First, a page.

Named for Samuel W. Preston, an officer in the Union Navy during the Civil War, the USS Preston’s keel was laid down June 13, 1943, by Bethlehem Steel Company. She was launched on December 12 and commissioned March 20, 1944.
Action in World War II
On July 1, the Preston left Pearl Harbor for the Marianas combat zone. She arrived off Guam on July 17 and screened the transport area off the assault beaches until August 8.Â The destroyer spent two days in Apra Harbor and then sailed for Eniwetok. Between August 29 and October 6, she screened aircraft carriers during air strikes against the Palaus, guarded the carriers during action against the Japanese in the Philippines, returned to the Palaus for the troop landings on Peleliu and Anguar, sailed back to the Philippines and then retired to Ulitihi.
On October 6, the destroyer was involved strikes on Formosan air bases in preparation for the invasion of the Philippines. The fleet then went southeast to the waters off Luzon to support the Leyte invasions. On October 24 the Preston’s group came under severe air attack. Japanese planes launched multiple assaults. Many of the attacking planes were destroyed but one of the US ships was lost.
That night the ships were ordered to go north to search for a Japanese carrier force. Within an hour of their arrival, planes were launched to begin the search. They found the enemy near Cape Engafio after daylight. Fighter squadrons took to the air and attacked the Japanese. In the afternoon, the destroyers and cruisers finished off the surviving ships. The US fleet then went south to join other forces in a search for enemy ships fleeing through the San Bernardino Strait. The following day they provided air cover for troops on Leyte and then left for Ulithi. The Preston was involved in numerous additional engagements with the enemy in Japanese waters until Japan surrendered August 14, 1945. She remained in the Okinawa area until September 6.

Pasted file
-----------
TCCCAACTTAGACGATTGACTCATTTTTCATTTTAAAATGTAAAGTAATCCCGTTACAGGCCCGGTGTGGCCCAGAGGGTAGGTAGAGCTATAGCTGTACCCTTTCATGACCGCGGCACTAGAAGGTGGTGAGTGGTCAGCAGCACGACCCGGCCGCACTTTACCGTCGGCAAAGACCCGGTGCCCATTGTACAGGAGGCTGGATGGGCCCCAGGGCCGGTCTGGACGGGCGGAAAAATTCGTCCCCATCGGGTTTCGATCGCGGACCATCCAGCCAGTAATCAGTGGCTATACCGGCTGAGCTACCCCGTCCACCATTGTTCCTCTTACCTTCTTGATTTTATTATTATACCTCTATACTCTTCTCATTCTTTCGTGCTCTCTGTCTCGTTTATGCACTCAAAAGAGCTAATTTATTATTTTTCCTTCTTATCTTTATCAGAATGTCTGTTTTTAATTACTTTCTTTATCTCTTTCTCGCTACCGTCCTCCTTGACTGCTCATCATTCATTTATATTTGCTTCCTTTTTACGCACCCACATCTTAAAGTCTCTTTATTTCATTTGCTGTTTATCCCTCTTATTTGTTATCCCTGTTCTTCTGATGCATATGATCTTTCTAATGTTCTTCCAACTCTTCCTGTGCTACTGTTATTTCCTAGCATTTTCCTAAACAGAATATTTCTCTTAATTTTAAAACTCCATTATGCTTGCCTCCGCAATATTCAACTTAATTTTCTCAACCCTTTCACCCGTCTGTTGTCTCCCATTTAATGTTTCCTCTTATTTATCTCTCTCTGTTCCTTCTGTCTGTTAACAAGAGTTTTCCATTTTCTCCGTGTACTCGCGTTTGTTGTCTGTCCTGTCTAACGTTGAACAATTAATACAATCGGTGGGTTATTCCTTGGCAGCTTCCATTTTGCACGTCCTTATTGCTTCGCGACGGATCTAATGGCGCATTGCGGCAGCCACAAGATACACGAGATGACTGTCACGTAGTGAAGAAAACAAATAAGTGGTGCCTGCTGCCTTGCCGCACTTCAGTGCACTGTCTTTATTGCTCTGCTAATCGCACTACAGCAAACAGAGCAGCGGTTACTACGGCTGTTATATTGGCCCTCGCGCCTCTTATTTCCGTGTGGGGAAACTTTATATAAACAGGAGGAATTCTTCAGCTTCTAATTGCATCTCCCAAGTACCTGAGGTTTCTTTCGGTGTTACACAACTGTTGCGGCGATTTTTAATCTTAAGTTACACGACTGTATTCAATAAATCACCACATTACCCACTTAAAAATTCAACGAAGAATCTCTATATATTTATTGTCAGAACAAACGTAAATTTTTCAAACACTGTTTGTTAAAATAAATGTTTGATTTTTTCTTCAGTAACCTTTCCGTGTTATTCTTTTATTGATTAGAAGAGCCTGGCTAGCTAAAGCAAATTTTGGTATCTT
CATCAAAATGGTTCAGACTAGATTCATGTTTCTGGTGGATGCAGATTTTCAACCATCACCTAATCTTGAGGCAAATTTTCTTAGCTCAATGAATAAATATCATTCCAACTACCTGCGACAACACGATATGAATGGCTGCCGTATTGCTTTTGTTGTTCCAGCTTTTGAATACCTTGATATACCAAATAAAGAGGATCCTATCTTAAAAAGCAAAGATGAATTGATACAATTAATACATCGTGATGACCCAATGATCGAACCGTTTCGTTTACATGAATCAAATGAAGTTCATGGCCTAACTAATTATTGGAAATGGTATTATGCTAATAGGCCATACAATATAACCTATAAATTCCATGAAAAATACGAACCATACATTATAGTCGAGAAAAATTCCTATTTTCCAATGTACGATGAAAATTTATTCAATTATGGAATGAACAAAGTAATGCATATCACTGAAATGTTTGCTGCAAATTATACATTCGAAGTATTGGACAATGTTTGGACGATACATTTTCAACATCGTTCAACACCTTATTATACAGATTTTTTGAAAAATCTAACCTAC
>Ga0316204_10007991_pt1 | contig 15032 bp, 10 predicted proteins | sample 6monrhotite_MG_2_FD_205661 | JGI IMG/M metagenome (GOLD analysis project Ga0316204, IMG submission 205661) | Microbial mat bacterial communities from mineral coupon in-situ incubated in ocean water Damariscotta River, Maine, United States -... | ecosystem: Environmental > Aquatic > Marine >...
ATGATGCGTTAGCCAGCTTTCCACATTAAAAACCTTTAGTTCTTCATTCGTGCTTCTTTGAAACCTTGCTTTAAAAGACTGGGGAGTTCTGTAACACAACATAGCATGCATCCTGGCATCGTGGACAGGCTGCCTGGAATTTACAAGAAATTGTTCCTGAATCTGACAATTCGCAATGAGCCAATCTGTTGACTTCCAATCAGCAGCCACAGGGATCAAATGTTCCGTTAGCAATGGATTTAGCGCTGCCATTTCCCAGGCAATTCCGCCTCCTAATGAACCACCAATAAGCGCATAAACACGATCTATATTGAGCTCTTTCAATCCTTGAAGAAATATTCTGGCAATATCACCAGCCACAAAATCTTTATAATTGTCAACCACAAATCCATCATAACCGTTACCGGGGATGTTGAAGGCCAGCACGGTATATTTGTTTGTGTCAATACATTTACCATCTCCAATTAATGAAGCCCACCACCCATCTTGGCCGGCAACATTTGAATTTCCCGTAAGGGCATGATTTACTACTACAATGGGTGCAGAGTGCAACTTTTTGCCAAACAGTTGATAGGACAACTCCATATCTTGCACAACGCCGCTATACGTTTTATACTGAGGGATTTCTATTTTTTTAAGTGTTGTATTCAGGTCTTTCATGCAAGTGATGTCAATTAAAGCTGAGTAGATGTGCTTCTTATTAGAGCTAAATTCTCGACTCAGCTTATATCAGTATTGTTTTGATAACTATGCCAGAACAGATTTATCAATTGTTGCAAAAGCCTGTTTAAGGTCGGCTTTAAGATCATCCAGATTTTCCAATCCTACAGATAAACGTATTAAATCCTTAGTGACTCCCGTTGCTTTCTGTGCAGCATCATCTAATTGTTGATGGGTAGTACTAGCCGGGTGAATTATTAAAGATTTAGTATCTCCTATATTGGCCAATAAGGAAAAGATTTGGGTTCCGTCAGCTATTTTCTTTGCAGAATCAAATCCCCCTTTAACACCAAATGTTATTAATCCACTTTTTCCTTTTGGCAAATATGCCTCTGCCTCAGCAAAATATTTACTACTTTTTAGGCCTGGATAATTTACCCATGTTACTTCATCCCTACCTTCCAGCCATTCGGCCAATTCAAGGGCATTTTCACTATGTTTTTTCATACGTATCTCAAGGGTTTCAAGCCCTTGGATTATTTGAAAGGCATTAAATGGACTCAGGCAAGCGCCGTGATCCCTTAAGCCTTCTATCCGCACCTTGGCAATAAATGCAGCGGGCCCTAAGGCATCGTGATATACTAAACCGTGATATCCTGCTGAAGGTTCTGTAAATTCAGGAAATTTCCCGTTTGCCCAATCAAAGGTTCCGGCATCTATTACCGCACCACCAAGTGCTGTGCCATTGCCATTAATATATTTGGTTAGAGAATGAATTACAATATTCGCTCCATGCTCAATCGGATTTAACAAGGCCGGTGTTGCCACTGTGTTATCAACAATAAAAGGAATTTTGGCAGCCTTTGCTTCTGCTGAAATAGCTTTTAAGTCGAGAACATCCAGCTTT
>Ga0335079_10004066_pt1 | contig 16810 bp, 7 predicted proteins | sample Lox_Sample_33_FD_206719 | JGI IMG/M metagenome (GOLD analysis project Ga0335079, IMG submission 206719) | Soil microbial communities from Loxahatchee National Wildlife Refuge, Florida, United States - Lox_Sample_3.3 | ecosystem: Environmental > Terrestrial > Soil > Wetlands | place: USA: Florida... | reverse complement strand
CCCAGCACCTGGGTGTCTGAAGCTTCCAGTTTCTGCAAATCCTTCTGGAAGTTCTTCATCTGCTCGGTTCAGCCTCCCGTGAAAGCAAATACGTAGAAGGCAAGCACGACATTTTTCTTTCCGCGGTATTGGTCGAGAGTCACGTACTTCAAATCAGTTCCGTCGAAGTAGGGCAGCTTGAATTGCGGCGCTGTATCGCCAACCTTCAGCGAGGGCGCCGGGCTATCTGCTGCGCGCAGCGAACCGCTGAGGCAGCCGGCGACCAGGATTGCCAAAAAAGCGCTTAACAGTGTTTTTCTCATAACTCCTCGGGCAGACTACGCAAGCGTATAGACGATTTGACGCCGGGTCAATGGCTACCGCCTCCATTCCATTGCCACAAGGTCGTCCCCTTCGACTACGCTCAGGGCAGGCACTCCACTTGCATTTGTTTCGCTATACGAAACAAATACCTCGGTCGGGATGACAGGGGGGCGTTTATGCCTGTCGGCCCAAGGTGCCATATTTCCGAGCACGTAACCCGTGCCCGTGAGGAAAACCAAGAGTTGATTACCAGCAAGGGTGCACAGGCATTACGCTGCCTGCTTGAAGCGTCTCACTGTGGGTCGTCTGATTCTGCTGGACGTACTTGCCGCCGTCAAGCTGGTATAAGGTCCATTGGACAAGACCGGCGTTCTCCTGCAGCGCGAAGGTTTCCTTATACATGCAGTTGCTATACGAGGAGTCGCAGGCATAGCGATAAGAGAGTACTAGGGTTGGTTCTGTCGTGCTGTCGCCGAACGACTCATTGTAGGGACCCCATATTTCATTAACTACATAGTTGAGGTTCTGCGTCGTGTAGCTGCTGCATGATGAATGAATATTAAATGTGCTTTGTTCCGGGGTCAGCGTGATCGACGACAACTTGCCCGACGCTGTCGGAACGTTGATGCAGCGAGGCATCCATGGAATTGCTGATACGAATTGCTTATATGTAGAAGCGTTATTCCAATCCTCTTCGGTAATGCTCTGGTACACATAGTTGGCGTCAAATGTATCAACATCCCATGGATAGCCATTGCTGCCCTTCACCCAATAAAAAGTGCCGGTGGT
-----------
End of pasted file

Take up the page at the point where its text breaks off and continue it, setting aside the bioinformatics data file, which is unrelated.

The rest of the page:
After the War
The Preston returned to the U.S., arriving in California on September 24 to begin deactivation. She was decommissioned on April 24, 1946, and placed in reserve.Â The Korean War saw the Preston reactivated and recommissioned on January 26, 1951. She continued to serve until January 15, 1966. She was removed from the Naval Vessel Register on November 15, 1969.Â Overall, the Preston earned six battle stars during World War II and one during the Korean War.
Asbestos in Navy Ships
Although an essential component of the naval fleet, especially during World War II, naval destroyers also pose a lasting health risk to soldiers serving on them. Unfortunately, products containing asbestos were common, especially on older ships, because of the material’s high resistance to heat and fire. Despite its value as an insulator, asbestos fiber intake can lead to several serious health consequences, includingÂ mesothelioma, a devastating cancer without cure. Current and former military personnel who came into contact with these ships should seek immediate medical attention in order to detect possible health consequences associated with asbestos exposure.